Demonstration of Epstein-Barr viral genomes by in situ hybridization in acquired immune deficiency syndrome-related high grade and anaplastic large cell CD30+ lymphomas

A. Carbone, A. Gloghini, I. Zanette, B. Canal, R. Volpe

Research output: Contribution to journalArticlepeer-review

Abstract

From September 1984 through December 1991, of those with human immunodeficiency virus infection seen at the acquired immune deficiency syndrome unit of the Centro di Riferimento Oncologico, Aviano, Italy, 71 patients had systemic non-Hodgkin's lymphomas. The most frequent histotypes were small noncleaved cell, anaplastic large cell (ALC) CD30/BerH2+, and large cell immunoblastic. In 22 representative cases of these histotypes, including 9 of small noncleaved cell, 9 of ALC CD30/BerH2+, and 4 of immunoblastic non-Hodgkin's lymphomas, Epstein-Barr virus genetic information was assessed by in situ hybridization and correlated with histologic and immunophenotypic findings. Expression of B-cell associated markers, usually including CD19, CD20, CD22, CDw75, and CD74, was found in 17 of the 22 evaluated cases. All small noncleaved cell and immunoblastic cases and four cases of ALC lymphomas expressed B-cell immunophenotypes, whereas the remaining ALC cases were immunologically undetermined. In situ hybridization detected Epstein-Barr virus in 12 of 22 cases (54.5%). Seven of nine ALC lymphomas were positive, as were three of five small noncleaved cell type (Burkitt's lymphoma), one of four small noncleaved cell type (non-Burkitt's variant), and one of four large cell immunoblastic type. The results of this study indicate that Epstein-Barr virus genomes might be identified in more than 50% of the evaluated high grade non-Hodgkin's lymphomas; this association occurred significantly more often in the small noncleaved cell lymphomas resembling endemic Burkitt's lymphoma (60%) and with ALC CD30/BerH2+ lymphomas (77.8%). These findings support the notion that Epstein-Barr virus may play a role in the development of non-Hodgkin's lymphomas in a proportion of human immunodeficiency virus-infected patients.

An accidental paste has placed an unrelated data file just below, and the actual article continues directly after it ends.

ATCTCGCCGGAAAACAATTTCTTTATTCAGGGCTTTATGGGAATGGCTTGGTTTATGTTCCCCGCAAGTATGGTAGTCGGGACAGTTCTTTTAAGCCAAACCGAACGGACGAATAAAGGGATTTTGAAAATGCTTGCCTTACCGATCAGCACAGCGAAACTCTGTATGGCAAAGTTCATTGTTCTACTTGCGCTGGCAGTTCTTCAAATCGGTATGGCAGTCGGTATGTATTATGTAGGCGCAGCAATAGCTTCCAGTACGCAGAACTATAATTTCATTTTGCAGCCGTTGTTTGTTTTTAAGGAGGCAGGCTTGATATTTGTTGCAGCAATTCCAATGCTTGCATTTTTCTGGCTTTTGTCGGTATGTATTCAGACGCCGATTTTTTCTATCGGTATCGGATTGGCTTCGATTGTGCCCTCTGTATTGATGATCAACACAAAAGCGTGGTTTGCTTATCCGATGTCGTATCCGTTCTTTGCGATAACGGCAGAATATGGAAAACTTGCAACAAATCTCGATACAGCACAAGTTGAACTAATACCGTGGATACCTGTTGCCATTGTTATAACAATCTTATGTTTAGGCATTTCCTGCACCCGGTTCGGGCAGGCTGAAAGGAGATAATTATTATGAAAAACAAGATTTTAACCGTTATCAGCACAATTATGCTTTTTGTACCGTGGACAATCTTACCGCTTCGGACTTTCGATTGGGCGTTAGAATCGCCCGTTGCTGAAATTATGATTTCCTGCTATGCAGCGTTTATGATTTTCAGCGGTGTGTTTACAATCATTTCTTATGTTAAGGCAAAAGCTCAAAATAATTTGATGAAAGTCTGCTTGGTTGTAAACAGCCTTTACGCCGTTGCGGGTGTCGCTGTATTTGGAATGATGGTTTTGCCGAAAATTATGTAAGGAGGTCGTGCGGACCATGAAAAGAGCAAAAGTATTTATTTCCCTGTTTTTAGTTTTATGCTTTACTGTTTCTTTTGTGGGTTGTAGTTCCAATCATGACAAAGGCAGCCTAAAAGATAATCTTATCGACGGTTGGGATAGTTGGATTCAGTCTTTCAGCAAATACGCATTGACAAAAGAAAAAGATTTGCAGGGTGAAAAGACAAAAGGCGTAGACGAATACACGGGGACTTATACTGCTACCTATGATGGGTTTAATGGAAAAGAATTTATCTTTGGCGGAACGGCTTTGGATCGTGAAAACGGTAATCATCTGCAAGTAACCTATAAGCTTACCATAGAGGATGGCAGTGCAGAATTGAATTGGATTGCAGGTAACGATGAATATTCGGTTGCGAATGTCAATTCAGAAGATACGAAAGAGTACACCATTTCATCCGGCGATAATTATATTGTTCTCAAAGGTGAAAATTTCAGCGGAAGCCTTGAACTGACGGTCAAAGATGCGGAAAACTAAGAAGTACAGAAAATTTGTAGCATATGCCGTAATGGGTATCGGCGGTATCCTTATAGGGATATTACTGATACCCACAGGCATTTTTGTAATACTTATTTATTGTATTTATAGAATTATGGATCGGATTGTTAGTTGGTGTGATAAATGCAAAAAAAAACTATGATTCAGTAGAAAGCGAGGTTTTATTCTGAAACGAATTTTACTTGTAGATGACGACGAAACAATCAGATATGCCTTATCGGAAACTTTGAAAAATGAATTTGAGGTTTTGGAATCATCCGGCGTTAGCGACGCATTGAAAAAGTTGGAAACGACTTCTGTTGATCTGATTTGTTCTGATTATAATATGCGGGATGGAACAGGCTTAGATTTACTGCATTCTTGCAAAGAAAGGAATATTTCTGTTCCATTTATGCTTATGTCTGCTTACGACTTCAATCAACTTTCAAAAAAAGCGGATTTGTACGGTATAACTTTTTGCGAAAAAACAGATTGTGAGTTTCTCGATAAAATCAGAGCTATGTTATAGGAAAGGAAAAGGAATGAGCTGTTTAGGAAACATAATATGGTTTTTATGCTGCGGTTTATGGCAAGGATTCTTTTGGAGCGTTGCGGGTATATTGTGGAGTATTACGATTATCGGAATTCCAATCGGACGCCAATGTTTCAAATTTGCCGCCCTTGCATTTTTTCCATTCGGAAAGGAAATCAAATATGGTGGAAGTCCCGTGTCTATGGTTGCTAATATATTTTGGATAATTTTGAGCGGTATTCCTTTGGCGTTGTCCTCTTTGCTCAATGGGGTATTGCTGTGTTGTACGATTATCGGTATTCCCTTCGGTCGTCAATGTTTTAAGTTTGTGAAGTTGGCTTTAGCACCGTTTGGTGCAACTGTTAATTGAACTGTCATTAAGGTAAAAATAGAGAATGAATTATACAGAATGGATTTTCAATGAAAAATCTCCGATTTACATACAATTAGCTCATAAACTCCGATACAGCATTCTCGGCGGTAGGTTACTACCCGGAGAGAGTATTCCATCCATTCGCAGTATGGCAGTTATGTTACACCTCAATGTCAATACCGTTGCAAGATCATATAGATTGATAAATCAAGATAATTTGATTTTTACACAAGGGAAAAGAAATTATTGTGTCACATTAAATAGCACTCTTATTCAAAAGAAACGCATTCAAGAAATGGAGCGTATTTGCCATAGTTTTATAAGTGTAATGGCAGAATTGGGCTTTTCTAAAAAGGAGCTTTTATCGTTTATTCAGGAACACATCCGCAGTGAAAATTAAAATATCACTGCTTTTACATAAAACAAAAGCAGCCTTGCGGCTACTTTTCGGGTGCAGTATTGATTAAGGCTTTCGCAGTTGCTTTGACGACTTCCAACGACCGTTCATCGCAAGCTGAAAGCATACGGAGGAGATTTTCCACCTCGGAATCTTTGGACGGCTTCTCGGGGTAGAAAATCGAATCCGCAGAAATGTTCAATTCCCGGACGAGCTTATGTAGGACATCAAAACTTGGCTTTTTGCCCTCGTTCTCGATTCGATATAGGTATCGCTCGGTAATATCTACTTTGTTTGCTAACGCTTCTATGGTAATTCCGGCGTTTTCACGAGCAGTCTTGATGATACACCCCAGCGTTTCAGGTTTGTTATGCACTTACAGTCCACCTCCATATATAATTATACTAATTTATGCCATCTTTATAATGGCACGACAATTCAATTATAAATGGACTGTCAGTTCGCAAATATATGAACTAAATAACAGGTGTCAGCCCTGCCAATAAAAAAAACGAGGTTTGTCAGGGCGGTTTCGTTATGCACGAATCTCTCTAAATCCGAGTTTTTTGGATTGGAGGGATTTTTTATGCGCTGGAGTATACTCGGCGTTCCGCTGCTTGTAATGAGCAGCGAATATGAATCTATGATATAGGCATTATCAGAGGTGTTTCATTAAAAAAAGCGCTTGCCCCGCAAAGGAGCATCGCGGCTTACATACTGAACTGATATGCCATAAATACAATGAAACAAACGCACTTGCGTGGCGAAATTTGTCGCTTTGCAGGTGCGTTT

Original languageEnglish
Pages (from-to)289-297
Number of pages9
JournalAmerican Journal of Clinical Pathology
Volume99
Issue number3
Publication statusPublished - 1993

Keywords

  • AIDS-related lymphomas
  • Anaplastic large cell Ki- 1 lymphomas
  • Epstein- Barr virus
  • Histopathology
  • Immunophenotyping
  • In situ hybridization
  • Non-Hodgkin's lymphomas

ASJC Scopus subject areas

  • Pathology and Forensic Medicine

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